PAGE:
FOR IMMEDIATE RELEASE: December 18, 2009
IN PERSONAL PHONE CALL, SCHUMER URGES GE CAPITAL CEO TO KEEP PENN TRAFFIC OPEN AND OPERATING THROUGH END OF JANUARY AS FIRM SEEKS TO SELL STORES AND KEEP WORKERS ON THE JOB
In Personal Call, Schumer urges GE Capital CEO to Give Penn Traffic More Time to Find Bidder that Will Keep The Most Stores Open - And Avoid Liquidation and Thousands of Lost Jobs
Action Would Avoid Liquidation And Loss of Both Jobs and Stores in Areas with Few Shopping Options
Today U.S. Senator Charles E. Schumer announced that he has, in a personal phone call, urged GE Capital CEO, Michael Neal, to keep Penn Traffic open and operating through the end of January. Schumer called Mr. Neal to request flexibility on credit terms to allow the extra time the company needs to sell as many stores as possible to bidders that would keep them operating as going concerns. The possibility of complete liquidation – and the immediate shuttering of store doors at scores of locations, and workers tossed out at Christmas time – looms an all-too-real possibility for upstate workers and consumers.
Allowing Penn Traffic to operate through the end of January provides the best opportunity to preserve shopping options for upstate consumers, many in areas with precious few choices, while also potentially saving the maximum number of jobs in an economy with already sky-high unemployment. There are indications that GE Capital is considering liquidating the stores, which would likely lead to 6,000 layoffs right around Christmas. Bids have been offered for some, but not all of the grocery stores. Schumer said that giving Penn Traffic more time to solicit bids for their other stores, as well lock down the bids that have already been solicited, is critical.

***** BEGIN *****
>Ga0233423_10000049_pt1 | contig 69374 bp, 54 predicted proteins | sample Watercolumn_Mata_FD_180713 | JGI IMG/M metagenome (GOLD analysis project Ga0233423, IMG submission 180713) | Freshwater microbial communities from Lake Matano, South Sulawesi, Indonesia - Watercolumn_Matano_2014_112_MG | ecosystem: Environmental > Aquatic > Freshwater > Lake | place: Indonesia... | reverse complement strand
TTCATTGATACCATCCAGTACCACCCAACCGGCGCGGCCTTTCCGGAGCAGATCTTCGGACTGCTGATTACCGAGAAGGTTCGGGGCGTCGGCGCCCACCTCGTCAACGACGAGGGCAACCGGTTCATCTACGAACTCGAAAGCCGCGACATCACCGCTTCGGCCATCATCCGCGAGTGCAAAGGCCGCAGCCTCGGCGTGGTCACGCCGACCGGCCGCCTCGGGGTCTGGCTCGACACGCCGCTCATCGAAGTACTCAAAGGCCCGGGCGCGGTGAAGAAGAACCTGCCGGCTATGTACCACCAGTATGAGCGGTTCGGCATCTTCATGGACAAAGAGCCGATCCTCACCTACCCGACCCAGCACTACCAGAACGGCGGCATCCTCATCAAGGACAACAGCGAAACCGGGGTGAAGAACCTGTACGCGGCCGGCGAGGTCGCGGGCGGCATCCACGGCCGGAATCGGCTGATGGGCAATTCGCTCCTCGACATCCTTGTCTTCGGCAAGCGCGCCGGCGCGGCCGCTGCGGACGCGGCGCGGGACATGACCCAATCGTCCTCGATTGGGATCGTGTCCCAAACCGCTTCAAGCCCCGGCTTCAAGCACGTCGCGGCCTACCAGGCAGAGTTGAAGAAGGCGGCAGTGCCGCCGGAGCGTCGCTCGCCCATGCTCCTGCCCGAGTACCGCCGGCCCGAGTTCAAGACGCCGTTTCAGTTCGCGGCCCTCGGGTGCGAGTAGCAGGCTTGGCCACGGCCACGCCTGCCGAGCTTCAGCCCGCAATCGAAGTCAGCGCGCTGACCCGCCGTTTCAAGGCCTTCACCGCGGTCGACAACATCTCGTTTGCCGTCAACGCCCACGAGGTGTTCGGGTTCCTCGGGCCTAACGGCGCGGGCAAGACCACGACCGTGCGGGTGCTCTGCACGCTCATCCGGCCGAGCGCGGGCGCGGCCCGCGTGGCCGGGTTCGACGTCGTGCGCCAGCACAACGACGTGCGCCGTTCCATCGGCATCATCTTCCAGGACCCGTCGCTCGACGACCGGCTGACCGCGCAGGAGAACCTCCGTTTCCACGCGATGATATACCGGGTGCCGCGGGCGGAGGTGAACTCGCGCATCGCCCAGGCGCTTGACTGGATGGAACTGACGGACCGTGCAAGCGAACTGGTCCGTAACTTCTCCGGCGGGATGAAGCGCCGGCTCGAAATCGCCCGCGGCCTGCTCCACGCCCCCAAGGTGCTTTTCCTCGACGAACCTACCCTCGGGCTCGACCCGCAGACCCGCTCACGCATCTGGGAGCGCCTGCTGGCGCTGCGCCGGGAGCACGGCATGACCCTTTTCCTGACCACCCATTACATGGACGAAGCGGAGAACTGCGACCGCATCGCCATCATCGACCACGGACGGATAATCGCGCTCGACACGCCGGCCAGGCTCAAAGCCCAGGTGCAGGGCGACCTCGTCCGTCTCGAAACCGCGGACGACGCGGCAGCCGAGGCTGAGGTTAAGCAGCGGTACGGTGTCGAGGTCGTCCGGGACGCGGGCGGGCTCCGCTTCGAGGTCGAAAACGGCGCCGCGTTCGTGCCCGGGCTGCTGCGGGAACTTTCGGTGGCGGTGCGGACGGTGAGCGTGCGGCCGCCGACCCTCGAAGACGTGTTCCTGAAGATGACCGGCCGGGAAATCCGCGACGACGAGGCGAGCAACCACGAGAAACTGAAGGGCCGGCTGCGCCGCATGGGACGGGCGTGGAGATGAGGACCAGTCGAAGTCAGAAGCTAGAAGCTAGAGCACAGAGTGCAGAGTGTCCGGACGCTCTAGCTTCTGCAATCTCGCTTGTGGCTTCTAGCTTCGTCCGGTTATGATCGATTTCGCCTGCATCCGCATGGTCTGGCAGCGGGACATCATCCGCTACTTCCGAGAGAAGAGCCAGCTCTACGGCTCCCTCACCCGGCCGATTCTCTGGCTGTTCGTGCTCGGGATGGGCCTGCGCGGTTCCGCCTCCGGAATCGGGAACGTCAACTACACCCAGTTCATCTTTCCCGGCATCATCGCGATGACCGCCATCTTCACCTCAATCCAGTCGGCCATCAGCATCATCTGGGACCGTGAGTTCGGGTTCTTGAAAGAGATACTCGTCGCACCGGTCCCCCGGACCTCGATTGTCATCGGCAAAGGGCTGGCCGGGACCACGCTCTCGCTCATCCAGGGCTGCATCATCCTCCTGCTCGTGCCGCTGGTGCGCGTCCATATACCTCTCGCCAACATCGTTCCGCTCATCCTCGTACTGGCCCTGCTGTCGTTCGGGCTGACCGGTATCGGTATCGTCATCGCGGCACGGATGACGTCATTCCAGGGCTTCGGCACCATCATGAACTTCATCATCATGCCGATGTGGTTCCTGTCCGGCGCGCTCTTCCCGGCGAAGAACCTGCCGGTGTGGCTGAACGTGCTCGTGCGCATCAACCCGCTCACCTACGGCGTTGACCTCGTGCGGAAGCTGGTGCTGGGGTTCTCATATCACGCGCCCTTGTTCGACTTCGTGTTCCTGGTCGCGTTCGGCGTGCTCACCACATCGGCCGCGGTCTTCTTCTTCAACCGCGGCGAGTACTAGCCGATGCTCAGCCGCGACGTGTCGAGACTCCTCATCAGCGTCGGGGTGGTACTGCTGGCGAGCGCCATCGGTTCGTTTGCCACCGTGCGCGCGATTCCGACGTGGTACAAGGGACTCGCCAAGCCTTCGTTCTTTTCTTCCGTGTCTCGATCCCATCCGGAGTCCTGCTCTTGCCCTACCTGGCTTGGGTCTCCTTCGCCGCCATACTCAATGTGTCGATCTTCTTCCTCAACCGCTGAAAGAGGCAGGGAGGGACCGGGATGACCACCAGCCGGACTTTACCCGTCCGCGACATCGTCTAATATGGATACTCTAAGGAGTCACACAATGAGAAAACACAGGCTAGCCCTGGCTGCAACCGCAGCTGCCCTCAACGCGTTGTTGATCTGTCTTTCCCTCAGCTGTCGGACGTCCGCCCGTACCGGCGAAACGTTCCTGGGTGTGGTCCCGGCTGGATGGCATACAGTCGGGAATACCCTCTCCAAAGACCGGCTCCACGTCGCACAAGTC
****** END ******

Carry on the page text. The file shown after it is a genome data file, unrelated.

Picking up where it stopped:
“This decision would allow thousands of New York workers to breathe a little easier through the Christmas season as Penn Traffic works to identify a buyer that will keep open the maximum number of stores. This is very good news for both workers at these stores and for upstate consumers, who deserve good choices and food shopping options,” said Senator Schumer. “It would mean more time to find a bidder that will keep more stores open, potentially saving thousands of jobs. We should be doing everything possible to preserve businesses and jobs in this economic climate, and I urged Mr. Neal and GE Capital to grant this extra time.”
Schumer contended that, compared to the going pending concern bids, liquidation would not have returned the highest amount of GE Capital’s loan. However, in many bankruptcy proceedings, the certainty of a liquidation transaction makes it attractive to creditors, as it limits the risk that a given deal will not close. In this instance, GE Capital has been planning on giving Penn Traffic until the first week of January to lockdown a bidder. Were that deadline to stay as is, a transaction that could save thousands of jobs may not be possible to execute. Were Mr. Neal to agree to Schumer’s request, it would give Penn Traffic more time to execute such an important transaction.
Penn Traffic operates stores in a number of rural locations where they are the only provider of groceries. Many communities would face commutes of an hour or more to find grocery stores without Penn Traffic. Penn Traffic has 76 stores, 53 of which are in NYS. They have 6,000 employees, roughly 4,000 are in NYS. The head of the lending group is GE Capital— the goal is to have Penn Traffic’s stores sold by the beginning of January, be it to a liquidator or to a company that will keep the stores open. Were liquidation to occur 6,000 employees could be fired. In addition to the job loss, closing of supermarkets would devastate many communities that have only a single grocery store.